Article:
You might not be as capable as Rodin or Michelangelo in sculpted works of art, but you can sculpt your body into a lean, mean machine with toned and defined muscles. Just as there is more than one way to skin a cat -- not that anyone would want to do so -- there's more than one way to sculpt your body. Three months of strength training or three months of triathlon training will do the trick. In addition to looking good, you'll feel good as well, since sculpting programs produce major health benefits.
Benefits of Body-Sculpting Programs
Body-sculpting programs have health benefits that go beyond improving muscle tone and overall buffness. This is especially true when body sculpting is combined with a good diet and aerobic activity, as most programs recommend. You'll strengthen your bones, increase your energy level and resistance to disease, and lower your risk of injuries. As MayoClinic.com explains, any form of strength training, which is at the core of every body-sculpting program, protects your joints and improves your balance. It also helps you manage some chronic conditions, such as arthritis, more effectively.
12-Week Body Sculpting Programs
The premise of body-sculpting programs for women is simple: Lift heavy and challenging weights to gain muscle. But don't worry about big muscles. Women don't have sufficient testosterone to bulk up; instead, you'll develop a toned and shapely body. During the first month of a typical 12-week body-sculpting program, you'll strength train four days per week; for example, working the upper body on Monday and Thursday and lower body on Tuesday and Friday. The goal is to do eight to 12 reps of each exercise, which include bench presses, barbell or dumbbell curls, squats, deadlifts, calf raises and incline crunches. The second month, you'll increase the weights to a point where you can do only six to eight reps. The third month, you'll lift even heavier weights that take you to failure after four to six reps. This is the most challenging month, but you'll see accelerated results as well. Using good form when you lift is critical.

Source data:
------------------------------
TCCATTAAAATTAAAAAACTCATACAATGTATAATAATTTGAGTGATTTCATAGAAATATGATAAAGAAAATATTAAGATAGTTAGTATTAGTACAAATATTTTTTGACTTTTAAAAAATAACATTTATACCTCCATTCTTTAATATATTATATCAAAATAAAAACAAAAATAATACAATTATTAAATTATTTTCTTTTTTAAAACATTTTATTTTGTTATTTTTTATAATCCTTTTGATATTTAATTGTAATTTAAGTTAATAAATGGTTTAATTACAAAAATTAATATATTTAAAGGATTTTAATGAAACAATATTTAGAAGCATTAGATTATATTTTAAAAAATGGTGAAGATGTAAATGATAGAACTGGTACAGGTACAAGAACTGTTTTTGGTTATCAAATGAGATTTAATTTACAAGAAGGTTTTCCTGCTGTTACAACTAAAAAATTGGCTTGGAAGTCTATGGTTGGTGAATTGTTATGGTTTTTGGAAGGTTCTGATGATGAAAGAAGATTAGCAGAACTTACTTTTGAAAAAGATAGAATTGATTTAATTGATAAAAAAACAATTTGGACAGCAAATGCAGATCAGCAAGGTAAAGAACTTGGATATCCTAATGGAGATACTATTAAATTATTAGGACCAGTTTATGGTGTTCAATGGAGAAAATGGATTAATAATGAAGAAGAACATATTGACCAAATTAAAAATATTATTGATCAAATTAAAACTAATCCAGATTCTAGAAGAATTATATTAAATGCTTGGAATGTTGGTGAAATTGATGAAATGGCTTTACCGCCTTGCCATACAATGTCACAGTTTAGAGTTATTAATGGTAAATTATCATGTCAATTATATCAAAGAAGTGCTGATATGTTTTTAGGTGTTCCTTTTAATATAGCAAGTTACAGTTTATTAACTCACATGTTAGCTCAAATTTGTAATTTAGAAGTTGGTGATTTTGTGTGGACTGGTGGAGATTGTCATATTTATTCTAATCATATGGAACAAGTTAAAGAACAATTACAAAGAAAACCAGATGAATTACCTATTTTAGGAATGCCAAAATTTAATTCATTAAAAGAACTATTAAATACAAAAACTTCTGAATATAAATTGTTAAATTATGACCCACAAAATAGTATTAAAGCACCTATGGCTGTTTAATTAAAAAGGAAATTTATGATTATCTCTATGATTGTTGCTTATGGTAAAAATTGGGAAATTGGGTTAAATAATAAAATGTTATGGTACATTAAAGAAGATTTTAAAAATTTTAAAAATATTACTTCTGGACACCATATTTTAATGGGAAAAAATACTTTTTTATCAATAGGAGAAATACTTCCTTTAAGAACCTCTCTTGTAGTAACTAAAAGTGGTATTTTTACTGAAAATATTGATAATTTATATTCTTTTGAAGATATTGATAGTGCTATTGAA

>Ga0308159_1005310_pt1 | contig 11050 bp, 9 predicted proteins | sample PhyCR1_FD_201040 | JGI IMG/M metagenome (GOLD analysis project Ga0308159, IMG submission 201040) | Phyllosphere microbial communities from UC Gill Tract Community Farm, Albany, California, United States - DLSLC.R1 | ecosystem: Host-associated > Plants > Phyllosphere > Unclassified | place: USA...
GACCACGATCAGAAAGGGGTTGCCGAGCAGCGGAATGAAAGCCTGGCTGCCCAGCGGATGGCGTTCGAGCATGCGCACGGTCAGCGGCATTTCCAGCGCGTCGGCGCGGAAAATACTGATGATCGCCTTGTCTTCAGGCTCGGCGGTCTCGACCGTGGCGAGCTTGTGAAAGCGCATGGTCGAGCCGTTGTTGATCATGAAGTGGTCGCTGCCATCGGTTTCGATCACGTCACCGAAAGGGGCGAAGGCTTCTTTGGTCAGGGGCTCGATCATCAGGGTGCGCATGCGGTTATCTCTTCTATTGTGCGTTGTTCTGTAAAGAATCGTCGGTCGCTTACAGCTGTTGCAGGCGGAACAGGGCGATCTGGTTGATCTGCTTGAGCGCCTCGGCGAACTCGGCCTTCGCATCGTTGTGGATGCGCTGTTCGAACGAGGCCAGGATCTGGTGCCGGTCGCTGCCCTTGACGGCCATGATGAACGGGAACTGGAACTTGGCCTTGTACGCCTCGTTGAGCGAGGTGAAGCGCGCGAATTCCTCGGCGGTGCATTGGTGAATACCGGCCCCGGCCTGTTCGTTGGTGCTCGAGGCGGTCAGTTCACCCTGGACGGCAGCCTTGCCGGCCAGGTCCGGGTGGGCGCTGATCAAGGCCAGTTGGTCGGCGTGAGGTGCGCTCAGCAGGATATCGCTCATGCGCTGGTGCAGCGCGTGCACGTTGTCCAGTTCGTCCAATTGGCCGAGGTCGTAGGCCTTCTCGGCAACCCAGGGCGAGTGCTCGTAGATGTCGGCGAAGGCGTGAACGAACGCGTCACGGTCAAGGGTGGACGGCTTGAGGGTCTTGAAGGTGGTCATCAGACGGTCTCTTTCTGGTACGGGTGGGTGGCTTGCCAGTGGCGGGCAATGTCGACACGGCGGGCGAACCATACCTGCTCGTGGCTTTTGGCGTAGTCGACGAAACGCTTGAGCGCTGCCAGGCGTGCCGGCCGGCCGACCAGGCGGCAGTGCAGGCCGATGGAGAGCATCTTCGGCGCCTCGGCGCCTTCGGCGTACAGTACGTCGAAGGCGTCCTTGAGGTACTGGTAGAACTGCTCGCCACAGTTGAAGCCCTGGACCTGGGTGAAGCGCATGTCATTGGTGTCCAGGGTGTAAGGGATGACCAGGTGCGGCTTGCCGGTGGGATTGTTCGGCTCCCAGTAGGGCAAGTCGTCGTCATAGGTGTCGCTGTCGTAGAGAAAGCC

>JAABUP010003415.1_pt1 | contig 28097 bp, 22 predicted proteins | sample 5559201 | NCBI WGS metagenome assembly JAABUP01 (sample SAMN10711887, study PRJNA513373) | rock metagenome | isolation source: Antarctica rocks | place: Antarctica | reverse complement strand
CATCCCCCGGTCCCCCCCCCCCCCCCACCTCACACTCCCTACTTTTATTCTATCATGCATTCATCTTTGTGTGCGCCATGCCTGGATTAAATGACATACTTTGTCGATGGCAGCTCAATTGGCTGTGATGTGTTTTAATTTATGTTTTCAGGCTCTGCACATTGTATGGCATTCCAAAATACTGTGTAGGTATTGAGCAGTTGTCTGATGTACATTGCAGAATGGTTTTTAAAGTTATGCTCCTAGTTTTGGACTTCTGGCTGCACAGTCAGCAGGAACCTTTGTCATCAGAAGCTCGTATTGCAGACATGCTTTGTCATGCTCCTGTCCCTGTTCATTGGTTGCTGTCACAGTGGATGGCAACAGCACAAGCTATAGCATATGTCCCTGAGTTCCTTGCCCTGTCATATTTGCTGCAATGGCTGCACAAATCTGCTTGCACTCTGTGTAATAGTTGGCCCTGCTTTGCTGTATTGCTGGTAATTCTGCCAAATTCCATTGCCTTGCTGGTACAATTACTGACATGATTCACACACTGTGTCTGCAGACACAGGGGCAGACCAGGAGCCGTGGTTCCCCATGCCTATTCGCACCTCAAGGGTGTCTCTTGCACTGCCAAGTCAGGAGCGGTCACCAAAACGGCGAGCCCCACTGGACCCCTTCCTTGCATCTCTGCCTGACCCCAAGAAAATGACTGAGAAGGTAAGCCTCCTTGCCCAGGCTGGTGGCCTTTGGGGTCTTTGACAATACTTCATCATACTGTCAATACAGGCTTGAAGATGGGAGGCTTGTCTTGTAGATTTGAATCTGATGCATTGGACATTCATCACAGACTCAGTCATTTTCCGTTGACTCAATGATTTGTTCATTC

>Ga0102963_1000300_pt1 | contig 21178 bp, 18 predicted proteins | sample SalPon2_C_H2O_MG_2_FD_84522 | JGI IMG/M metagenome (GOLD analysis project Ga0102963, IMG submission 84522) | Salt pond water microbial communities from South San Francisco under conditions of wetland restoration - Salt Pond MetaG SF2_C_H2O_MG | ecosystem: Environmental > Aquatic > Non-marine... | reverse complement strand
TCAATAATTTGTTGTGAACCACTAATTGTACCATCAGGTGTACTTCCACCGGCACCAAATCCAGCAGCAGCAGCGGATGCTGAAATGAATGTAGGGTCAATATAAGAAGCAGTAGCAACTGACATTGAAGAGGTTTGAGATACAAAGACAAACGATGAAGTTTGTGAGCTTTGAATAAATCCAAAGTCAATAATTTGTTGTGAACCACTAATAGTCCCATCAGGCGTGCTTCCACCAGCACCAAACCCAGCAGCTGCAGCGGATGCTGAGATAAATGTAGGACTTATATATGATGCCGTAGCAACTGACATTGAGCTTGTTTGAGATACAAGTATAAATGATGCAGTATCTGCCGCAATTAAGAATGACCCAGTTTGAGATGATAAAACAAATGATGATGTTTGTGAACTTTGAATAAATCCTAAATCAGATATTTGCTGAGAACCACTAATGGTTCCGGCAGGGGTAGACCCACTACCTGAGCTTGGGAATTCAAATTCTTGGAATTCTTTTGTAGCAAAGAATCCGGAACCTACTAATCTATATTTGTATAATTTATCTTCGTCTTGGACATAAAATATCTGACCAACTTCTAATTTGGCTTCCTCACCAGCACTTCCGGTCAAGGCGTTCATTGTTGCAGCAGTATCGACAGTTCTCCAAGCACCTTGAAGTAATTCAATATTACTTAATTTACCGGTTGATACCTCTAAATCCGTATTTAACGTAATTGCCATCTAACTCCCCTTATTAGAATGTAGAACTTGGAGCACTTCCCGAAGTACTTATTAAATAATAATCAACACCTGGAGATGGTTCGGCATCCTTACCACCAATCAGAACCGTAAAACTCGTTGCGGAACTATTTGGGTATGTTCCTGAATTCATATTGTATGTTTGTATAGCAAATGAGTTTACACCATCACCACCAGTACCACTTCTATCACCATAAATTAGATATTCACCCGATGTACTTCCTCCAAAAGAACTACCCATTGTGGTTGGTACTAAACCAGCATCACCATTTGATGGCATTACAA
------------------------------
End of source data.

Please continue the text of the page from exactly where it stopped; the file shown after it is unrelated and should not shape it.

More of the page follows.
12-Week Triathlon Training
As the Women's Health website notes, triathletes tend to have lean legs, flat abs and sculpted arms. That's because triathlon training focuses on both endurance and resistance training -- swimming uses the water as a resistance element. "Triathlon training is very balanced," says Seattle triathlete coach Leslie Mettler. "It's a whole-body training." As a result, you'll sculpt your body, lose weight and strengthen your heart during the 12-week training program for a sprint triathlon. The workouts are relatively easy the first month and then increase in intensity. You'll start out running an easy 20 minutes, biking an easy 30 to 40 minutes and swimming 25 meters 10 to 16 times with a 20-second break in between laps. Eventually you'll add interval training and bricks -- back-to-back bike rides followed by runs. That will prepare you for the triathlon itself, when you dismount from the bike and begin to run on legs that feel like jelly.
"Eat clean if you want to get lean," says ShapeFit.com, in an article about sculpting your body for beach season. Translation: Eat smart but, whatever you do, don't adopt highly restrictive diets or starve yourself. The World of Diets' 12-week sculpting program also stresses the need for good nutrition in order to obtain your goals. Focus on lean proteins, such as skinless chicken or turkey. Keep dairy consumption to a minimum. Consume lots of raw or steamed green vegetables. Choose healthy fats such as avocados and olive oil. Drink plenty of water throughout the day and especially after workouts. A sports drink can replenish carbs and electrolytes you lose during a vigorous workout.
- MayoClinic.com: Strength Training: Get Stronger, Leaner, Healthier
- 12 Weeks to Your Hottest Body Ever; Derek Charlebois & Marc Lobliner
- Women's Health: You Can Be a Triathlete
- ShapeFit.com: How to Get Beach Body Ready for Summer
- World of Diets: Metabolic Masterpiece -- A 12 Week Body Sculpting Process
Jim Thomas has been a freelance writer since 1978. He wrote a book about professional golfers and has written magazine articles about sports, politics, legal issues, travel and business for national and Northwest publications. He received a Juris Doctor from Duke Law School and a Bachelor of Science in political science from Whitman College.